I am two days into the four days I have been dreading all summer…..Pony Club Camp. Although I rode as a youngster, I am not remotely horsey and as far as I am concerned they bite one end and kick from the other and horse mad mothers are to be avoided. However, I have to admit that although exhausting I am secretly rather enjoying it. I seem to learning as much as my daughter and like her am rather falling for the pony she is borrowing…. This week's recording is the wonderful Mozart Horn Concertos:
Horn Concerto No 1 in D major K412
Horn Concerto No 2 in Eb major K417
Horn Concerto No 3 in Eb major K447
Horn Concerto No 4 in Eb major K495
Mozart wrote his four horn concertos for his family friend Joseph Leutgeb who was Europe's most sought after horn player and who played first horn in the Salzburg Court Orchestra when Mozart was growing up. Leutgeb left Salzburg and the orchestra to settle in Vienna where he ran a cheese shop. He made enough money to allow him to live well as well as giving him the opportunity to make occasional concert appearances as a soloist. When Mozart settled in Vienna in 1781 they rekindled their friendship. Their relationship was a curious one as Mozart frequently made fun of Leutgeb's slowness of wit, he was reported to have scattered some sheets of manuscript around the room in order to make fun of Leutgeb's awkward attempts to pick them up. Surprisingly, despite all the tauntings they remained friends for life and Leutgeb helped Constanze in organising Mozart's manuscripts after his untimely death.
All four concertos were written for natural horn in Eb (which is why three of the concertos are in Eb), as the modern horn hadn't been completed. On the original horn the notes were achieved in a number of ways including placing the hand in the bell of the instrument to alter the pitch and timbre. The first concerto is actually Mozart's last and was written in 2 movements, it is also the easiest possibly because of Leutgeb's advanced age and therefore reduced capabilities.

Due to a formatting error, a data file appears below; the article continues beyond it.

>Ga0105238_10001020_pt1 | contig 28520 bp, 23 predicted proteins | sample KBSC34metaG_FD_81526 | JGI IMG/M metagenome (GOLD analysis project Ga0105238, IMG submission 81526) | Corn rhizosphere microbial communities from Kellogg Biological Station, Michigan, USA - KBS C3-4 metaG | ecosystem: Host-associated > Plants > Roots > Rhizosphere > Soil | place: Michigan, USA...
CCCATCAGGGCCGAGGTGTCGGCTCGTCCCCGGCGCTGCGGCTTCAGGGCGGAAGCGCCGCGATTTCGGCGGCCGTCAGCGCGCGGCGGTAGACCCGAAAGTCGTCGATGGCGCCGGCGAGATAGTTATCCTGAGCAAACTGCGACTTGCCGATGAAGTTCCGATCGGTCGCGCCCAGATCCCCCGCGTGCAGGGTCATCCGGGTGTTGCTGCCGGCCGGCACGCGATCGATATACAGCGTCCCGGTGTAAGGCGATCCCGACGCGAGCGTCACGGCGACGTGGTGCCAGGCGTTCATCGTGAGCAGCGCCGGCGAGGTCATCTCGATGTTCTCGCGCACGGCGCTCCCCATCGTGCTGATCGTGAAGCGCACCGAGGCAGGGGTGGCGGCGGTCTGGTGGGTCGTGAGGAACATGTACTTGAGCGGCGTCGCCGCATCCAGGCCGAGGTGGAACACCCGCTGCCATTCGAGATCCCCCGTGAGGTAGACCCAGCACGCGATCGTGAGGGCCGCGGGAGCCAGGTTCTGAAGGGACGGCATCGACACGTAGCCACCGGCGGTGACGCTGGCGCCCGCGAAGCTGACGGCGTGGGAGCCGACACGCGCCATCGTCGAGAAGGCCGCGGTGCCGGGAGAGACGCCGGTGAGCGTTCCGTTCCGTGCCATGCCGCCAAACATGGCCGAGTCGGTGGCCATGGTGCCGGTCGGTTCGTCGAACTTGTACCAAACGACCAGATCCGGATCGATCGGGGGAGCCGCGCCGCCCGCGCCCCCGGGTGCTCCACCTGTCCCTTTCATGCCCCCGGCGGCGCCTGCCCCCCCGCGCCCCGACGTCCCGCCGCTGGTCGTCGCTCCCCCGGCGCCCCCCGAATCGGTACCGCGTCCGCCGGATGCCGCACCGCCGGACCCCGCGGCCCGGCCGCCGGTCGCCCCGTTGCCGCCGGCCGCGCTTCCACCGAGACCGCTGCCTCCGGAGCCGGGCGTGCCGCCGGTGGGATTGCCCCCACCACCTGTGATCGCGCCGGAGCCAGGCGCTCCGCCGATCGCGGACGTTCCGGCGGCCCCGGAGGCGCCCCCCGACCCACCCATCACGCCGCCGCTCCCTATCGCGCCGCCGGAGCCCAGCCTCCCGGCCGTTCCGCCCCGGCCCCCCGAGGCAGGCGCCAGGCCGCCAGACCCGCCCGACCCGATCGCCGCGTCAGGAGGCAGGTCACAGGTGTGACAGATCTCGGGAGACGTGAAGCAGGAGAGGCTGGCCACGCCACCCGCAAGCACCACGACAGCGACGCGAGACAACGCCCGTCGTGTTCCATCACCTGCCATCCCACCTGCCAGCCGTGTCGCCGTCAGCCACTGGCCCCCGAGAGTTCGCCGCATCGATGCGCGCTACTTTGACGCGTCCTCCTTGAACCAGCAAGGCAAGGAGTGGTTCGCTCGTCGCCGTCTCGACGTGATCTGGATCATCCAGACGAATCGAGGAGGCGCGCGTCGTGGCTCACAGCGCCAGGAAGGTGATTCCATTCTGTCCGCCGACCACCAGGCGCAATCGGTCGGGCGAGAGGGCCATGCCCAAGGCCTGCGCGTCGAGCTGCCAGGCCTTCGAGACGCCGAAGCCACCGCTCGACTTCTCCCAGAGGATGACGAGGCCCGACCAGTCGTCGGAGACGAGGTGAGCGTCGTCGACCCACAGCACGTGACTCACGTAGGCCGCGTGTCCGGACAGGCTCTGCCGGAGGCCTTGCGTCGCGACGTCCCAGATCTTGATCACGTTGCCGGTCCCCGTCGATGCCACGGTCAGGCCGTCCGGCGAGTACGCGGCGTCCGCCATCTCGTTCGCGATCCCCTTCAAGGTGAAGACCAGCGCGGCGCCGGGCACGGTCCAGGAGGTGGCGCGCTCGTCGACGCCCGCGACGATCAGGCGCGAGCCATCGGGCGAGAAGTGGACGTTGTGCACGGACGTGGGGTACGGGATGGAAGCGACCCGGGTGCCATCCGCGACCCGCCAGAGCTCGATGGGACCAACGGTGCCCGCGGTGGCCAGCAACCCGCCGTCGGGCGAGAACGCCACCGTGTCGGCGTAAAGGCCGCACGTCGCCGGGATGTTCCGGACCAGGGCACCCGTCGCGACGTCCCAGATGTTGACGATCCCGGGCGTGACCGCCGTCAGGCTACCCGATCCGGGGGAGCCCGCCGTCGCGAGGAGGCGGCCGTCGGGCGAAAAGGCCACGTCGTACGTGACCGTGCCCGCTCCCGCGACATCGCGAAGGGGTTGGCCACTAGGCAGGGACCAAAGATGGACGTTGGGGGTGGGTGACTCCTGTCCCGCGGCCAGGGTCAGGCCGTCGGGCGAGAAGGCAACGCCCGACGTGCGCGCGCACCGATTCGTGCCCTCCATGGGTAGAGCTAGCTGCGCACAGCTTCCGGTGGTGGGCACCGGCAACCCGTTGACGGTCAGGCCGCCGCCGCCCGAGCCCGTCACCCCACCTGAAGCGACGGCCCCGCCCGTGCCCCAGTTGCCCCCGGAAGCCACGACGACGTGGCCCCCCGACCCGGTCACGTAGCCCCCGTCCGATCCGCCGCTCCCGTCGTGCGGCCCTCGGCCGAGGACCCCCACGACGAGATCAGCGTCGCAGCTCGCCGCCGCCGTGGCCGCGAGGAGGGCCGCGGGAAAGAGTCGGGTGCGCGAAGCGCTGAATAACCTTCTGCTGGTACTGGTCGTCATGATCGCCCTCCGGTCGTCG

The definitive recording of the Mozart Horn Concertos is played by Dennis Brain (1921-1957) with the Philharmonia Orchestra conducted by Herbert von Karajan. Brain is credited with popularising the horn as a solo classical instrument with post-war British public. Sadly he was killed in a car accident at the young age of 36. However the recording is in mono rather than stereo and whilst it is a fabulous recording, I think we have all got so used to stereo that mono would sound very old. Therefore the recording I recommend is by Barry Tuckwell and the Academy of St Martin in the Fields conducted by Neville Marriner which is also a highly regarded version.
Listen to Horn Concerto No 4, third movement youtube
Listen to Flanders and Swan's take on the same movement youtube
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